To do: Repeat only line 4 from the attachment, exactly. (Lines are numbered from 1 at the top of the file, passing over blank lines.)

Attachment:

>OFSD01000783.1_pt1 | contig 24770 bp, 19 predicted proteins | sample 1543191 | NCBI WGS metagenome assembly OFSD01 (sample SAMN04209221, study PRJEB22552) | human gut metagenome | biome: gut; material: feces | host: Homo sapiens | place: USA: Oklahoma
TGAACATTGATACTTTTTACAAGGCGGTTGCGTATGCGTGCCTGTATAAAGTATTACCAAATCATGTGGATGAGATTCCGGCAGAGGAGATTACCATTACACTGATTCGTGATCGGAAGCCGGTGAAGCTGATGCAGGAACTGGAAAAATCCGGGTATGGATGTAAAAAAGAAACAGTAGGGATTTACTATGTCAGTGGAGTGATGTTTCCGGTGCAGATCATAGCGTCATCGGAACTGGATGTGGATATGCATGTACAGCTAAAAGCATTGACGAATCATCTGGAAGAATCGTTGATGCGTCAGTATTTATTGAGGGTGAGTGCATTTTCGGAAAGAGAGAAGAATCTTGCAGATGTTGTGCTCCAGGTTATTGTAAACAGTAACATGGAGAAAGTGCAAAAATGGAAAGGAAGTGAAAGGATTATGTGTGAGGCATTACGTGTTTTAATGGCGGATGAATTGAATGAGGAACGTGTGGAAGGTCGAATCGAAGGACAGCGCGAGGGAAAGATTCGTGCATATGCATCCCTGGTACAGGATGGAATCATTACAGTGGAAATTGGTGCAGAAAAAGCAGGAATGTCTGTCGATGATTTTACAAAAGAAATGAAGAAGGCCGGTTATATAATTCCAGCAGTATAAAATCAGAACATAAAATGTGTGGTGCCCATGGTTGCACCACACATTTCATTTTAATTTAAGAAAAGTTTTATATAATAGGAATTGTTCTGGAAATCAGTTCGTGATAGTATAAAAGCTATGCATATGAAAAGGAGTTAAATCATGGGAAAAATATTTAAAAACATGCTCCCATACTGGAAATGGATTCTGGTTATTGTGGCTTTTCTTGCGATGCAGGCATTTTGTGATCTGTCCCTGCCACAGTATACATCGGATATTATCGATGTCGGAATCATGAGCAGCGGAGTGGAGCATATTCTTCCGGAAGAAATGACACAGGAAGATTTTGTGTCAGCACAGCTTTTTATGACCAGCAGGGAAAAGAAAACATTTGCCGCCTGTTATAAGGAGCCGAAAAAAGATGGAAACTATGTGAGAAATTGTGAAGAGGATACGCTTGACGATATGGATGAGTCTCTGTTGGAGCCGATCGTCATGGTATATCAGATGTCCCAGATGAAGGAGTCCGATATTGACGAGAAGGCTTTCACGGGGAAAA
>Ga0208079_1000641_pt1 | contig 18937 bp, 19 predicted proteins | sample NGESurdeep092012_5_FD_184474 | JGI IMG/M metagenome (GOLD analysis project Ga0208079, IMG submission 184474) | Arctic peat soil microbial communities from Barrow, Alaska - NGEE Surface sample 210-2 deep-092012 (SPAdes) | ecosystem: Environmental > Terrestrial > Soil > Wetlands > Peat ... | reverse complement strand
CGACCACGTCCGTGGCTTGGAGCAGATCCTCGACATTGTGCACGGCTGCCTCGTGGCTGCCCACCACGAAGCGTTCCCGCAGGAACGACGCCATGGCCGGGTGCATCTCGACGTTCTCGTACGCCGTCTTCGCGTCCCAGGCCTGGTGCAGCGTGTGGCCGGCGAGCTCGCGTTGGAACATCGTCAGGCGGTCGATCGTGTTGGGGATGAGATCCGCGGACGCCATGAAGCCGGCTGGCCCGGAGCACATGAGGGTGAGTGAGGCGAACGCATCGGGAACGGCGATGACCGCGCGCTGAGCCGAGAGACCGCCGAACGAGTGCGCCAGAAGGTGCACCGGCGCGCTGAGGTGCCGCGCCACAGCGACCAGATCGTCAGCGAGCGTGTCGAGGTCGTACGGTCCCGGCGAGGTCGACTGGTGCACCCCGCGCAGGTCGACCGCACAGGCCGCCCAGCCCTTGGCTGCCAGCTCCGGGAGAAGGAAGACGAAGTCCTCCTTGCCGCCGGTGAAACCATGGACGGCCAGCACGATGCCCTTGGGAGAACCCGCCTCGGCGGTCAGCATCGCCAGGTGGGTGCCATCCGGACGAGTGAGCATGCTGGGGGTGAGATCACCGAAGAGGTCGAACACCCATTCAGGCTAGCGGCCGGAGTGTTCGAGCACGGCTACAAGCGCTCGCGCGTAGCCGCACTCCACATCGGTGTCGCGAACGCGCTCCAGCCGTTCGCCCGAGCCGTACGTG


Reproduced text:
CGACCACGTCCGTGGCTTGGAGCAGATCCTCGACATTGTGCACGGCTGCCTCGTGGCTGCCCACCACGAAGCGTTCCCGCAGGAACGACGCCATGGCCGGGTGCATCTCGACGTTCTCGTACGCCGTCTTCGCGTCCCAGGCCTGGTGCAGCGTGTGGCCGGCGAGCTCGCGTTGGAACATCGTCAGGCGGTCGATCGTGTTGGGGATGAGATCCGCGGACGCCATGAAGCCGGCTGGCCCGGAGCACATGAGGGTGAGTGAGGCGAACGCATCGGGAACGGCGATGACCGCGCGCTGAGCCGAGAGACCGCCGAACGAGTGCGCCAGAAGGTGCACCGGCGCGCTGAGGTGCCGCGCCACAGCGACCAGATCGTCAGCGAGCGTGTCGAGGTCGTACGGTCCCGGCGAGGTCGACTGGTGCACCCCGCGCAGGTCGACCGCACAGGCCGCCCAGCCCTTGGCTGCCAGCTCCGGGAGAAGGAAGACGAAGTCCTCCTTGCCGCCGGTGAAACCATGGACGGCCAGCACGATGCCCTTGGGAGAACCCGCCTCGGCGGTCAGCATCGCCAGGTGGGTGCCATCCGGACGAGTGAGCATGCTGGGGGTGAGATCACCGAAGAGGTCGAACACCCATTCAGGCTAGCGGCCGGAGTGTTCGAGCACGGCTACAAGCGCTCGCGCGTAGCCGCACTCCACATCGGTGTCGCGAACGCGCTCCAGCCGTTCGCCCGAGCCGTACGTG